BGS Cardiff has been actively involved in a range of geoconservation, geodiversity and geoheritage projects across Wales. These include projects like the three-year Aggregate Levy Sustainability Fund for Wales funded South Wales RIGS Audit and a range of interpretative projects which raise public awareness of geoenvironmental issues; such as the exhibition and interpretation panels for MoD Defence Estates on the Mynydd Epynt Military Range in mid Wales.
The BGS continues to offer ongoing support to the two designated European Geoparks in Wales — Fforest Fawr in mid-Wales and GeoMôn on Anglesey.
Regionally Important Geodiversity Sites (RIGS) are protected by local authorities through the planning system. Led and co-ordinated by BGS in Cardiff, the South Wales RIGS project draws together experts, students of geology and community volunteers through training seminars to assess sites and so contribute to our understanding and conservation of our geological heritage.
RIGS are selected according to their value for:
The three-year South Wales RIGS project is funded by the Aggregate Levy Sustainability Fund administered by the Welsh Assembly Government (WAG). It started in April 2008 and will audit all geological significant sites within the region of South East Wales.
European Geoparks are a network of territories across the UK and Europe with important geological heritage, which they seek to utilise to stimulate sustainable economic development within their local community.
By drawing together geology, culture, archaeology biology and people, both residents and visitors, Geoparks tell stories rooted in the landscape.
Fforest Fawr, which covers the western half of Brecon Beacons National Park, joined the European Geoparks Network in 2005.
Fforest Fawr European Geopark seeks to:
The rocks and deposits of the Geopark range in age from Ordovician to the Quaternary. The area has been intensely studied and mapped since the early–mid nineteenth century. The Geopark area helped Murchison develop his ideas and provided the name for the Silurian system.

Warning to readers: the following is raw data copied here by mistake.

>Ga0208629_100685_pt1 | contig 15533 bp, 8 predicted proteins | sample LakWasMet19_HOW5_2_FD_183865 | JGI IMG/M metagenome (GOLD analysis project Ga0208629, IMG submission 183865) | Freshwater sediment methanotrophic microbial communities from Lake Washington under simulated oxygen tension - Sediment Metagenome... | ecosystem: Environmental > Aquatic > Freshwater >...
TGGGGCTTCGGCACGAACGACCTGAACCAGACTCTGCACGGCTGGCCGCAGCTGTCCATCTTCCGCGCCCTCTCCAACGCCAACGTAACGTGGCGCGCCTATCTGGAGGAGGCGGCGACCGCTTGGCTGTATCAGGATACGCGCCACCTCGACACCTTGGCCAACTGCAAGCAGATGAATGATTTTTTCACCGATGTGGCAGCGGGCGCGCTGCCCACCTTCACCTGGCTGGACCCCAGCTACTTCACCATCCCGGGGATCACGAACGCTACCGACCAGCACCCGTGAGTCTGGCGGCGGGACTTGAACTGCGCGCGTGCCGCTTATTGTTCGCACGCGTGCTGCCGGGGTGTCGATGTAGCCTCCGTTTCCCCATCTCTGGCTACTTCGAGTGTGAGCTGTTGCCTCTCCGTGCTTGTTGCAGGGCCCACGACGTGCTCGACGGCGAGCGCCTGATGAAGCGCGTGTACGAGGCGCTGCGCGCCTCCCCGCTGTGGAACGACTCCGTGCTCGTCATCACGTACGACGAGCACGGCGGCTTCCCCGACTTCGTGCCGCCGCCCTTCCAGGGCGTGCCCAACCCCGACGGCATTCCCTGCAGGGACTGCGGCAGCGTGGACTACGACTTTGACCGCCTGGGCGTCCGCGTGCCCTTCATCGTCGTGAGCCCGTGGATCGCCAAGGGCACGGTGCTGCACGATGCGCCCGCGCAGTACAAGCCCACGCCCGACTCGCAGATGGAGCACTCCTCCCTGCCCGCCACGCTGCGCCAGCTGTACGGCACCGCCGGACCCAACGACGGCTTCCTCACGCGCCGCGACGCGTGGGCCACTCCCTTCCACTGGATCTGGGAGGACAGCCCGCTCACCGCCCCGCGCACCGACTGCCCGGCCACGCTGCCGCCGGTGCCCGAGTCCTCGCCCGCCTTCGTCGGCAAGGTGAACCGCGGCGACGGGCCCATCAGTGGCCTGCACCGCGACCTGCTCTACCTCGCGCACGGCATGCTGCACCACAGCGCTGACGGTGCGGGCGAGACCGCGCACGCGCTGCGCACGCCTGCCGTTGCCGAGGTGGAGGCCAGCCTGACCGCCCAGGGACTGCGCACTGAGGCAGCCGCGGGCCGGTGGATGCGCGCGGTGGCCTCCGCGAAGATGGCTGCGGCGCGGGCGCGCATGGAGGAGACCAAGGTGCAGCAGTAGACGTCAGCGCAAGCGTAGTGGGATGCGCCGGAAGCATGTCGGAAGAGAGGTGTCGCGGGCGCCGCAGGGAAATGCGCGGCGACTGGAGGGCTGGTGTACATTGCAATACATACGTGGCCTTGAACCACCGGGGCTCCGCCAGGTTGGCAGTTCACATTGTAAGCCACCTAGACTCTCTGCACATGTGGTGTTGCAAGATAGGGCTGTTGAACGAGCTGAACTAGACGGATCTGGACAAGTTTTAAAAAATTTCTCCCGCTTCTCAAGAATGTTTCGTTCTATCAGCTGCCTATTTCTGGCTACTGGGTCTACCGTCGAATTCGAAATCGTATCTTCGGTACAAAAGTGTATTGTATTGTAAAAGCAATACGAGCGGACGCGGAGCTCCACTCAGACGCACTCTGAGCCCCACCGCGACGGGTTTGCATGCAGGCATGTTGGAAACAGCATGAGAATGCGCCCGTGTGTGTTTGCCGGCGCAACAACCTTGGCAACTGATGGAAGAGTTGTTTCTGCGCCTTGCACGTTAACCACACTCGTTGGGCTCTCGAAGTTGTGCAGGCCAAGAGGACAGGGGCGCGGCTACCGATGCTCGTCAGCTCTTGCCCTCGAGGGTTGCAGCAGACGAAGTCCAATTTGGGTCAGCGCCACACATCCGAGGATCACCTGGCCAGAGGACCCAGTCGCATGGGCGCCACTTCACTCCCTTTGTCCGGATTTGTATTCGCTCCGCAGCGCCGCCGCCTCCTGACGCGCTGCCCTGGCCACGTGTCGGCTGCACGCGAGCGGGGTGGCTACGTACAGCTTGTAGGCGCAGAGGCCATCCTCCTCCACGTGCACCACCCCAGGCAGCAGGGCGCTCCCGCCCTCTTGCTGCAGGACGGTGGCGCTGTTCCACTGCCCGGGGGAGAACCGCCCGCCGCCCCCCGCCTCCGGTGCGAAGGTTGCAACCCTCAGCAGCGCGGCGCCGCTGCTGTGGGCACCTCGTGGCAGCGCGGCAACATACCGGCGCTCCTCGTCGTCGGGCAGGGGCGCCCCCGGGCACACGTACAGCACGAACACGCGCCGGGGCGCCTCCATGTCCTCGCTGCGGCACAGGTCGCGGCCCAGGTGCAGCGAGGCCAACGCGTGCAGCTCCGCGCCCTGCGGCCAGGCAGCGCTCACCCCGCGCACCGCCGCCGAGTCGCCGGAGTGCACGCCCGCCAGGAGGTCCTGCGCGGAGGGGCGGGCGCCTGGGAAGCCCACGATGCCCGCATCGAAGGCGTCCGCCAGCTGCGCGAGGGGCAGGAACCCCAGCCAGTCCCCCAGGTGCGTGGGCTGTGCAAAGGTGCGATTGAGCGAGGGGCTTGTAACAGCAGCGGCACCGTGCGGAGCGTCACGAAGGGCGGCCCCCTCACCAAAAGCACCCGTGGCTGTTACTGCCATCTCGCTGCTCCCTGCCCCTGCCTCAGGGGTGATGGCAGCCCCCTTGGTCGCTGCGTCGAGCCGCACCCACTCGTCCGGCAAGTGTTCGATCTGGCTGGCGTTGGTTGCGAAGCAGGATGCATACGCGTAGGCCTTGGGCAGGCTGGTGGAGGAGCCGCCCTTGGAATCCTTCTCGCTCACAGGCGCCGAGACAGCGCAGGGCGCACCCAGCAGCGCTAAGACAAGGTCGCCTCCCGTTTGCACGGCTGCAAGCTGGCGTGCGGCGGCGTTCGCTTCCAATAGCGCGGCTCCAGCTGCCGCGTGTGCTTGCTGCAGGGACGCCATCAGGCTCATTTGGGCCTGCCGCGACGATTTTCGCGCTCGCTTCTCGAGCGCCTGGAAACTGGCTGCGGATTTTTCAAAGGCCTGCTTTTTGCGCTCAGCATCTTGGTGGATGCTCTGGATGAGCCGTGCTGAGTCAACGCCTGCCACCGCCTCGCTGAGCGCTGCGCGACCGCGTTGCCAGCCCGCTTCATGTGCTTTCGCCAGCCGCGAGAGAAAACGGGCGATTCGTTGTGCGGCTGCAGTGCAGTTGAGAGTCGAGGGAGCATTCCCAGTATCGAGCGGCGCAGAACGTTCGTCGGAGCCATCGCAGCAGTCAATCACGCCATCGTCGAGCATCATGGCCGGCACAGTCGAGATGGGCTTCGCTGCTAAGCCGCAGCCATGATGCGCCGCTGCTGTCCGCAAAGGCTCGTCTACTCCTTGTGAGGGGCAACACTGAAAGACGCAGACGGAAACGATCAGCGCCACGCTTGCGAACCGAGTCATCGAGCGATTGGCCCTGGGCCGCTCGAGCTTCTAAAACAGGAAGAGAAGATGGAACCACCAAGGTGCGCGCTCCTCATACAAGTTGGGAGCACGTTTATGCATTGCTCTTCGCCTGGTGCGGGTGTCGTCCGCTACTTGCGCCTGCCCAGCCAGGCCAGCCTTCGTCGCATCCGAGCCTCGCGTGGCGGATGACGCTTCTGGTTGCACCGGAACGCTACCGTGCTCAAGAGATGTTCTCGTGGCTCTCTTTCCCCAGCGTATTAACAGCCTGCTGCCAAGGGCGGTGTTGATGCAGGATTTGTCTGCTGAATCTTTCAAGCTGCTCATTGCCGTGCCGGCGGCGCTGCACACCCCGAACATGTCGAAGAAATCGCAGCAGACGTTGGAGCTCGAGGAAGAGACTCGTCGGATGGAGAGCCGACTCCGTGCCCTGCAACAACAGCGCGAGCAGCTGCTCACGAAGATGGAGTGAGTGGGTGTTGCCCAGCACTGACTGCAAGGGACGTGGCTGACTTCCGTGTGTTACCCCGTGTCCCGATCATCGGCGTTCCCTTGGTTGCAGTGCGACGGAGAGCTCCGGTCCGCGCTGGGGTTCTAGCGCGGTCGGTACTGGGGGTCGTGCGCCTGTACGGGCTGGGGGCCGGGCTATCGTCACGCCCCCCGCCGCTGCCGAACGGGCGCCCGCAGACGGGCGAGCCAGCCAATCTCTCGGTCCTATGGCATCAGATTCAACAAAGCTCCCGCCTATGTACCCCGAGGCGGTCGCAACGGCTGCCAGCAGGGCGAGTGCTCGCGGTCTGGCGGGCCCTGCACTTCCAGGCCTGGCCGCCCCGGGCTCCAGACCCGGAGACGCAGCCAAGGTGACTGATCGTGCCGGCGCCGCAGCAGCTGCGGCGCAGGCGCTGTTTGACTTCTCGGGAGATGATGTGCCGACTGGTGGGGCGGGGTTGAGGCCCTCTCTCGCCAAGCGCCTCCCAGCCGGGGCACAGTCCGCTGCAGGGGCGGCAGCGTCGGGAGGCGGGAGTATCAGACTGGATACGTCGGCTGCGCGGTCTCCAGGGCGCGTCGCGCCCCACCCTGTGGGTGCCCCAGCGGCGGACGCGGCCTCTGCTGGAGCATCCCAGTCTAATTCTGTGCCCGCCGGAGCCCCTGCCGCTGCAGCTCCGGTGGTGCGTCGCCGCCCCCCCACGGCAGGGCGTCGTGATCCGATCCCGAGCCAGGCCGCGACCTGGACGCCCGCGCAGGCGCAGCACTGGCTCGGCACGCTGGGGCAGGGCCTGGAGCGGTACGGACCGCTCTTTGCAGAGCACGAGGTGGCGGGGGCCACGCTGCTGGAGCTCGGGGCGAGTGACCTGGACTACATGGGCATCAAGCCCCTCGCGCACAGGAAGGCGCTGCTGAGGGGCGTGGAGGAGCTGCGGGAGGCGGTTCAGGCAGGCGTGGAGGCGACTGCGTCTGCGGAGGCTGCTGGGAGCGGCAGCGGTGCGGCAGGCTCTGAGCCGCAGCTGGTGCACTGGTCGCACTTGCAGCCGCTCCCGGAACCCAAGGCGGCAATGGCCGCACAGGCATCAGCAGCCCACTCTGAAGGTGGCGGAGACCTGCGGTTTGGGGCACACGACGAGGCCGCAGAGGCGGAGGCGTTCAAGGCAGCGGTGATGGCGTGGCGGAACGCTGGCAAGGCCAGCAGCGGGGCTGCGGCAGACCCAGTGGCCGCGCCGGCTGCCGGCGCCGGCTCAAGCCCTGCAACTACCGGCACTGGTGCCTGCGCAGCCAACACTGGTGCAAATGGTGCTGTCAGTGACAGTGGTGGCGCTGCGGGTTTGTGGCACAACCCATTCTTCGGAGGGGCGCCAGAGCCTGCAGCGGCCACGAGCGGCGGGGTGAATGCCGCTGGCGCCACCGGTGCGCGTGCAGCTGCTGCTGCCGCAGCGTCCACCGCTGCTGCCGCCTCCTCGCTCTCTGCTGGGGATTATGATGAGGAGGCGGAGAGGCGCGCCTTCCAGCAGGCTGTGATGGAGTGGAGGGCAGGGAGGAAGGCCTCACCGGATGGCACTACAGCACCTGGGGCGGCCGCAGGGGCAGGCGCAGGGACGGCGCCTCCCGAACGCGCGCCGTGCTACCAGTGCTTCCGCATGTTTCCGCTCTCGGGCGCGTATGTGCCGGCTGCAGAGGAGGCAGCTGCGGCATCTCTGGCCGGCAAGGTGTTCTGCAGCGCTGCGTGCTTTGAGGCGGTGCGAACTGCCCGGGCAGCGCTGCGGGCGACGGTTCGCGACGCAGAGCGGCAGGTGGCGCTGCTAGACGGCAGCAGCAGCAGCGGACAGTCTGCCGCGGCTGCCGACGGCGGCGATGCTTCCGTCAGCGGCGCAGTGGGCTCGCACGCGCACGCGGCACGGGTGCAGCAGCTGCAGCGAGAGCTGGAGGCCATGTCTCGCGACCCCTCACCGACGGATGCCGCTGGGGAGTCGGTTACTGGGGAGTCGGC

Ordovician and Silurian strata in the north-west of the Geopark record infilling of the Welsh Basin and subsequent uplift during the Caledonian Orogeny. The Devonian is represented by continental red beds of the Old Red Sandstone. It is these red rocks that underlie most of the Geopark and form the spectacular Fforest Fawr–Brecon Beacons escarpment for which the area is famous.
The southern edge of the Geopark is typified by the Carboniferous succession of the Dinantian Limestones, containing some of the UK's largest and best-decorated cave systems; overlaying these are the clastic deposits of the Namurian Sandstones and Westphalian Coal Measures, all folded by the Variscan Orogeny.
The landscape of the Geopark seen today was finally shaped by glaciers during the last 2.6 million years, creating over-deepened glacial valleys, moraines and spectacular cirques.
Human activity has left its mark on the landscape as well; from deforestation erection of standing stones and chambered cairns, evidence of Roman occupation and roads through to the industrial activity of the last two hundred years, with quarrying and burning limestone and its use as flux for the iron industry and mining of silica, Rotton stones and coal.
BGS has contributed to an exhibition in the new Epynt Visitors Centre located in the middle of the ranges at Pentre Dolau Honddu, in collaboration with Countryside Council for Wales, Powys County Council and MoD Defence Estates on the Mynydd Epynt Military Range in Mid Wales.
In addition, a new series of interpretation boards entitled: Geology and Landscapes of the Epynt, will be installed along the all-abilities access route adjacent to the visitor centre. These cover topics such as glaciers, Old Red Sandstone, Townsend Tuff and Psammosteus Limestone.
Contact us at email@example.com for more information about geoconservation, geodiversity and geoheritage projects in Wales.
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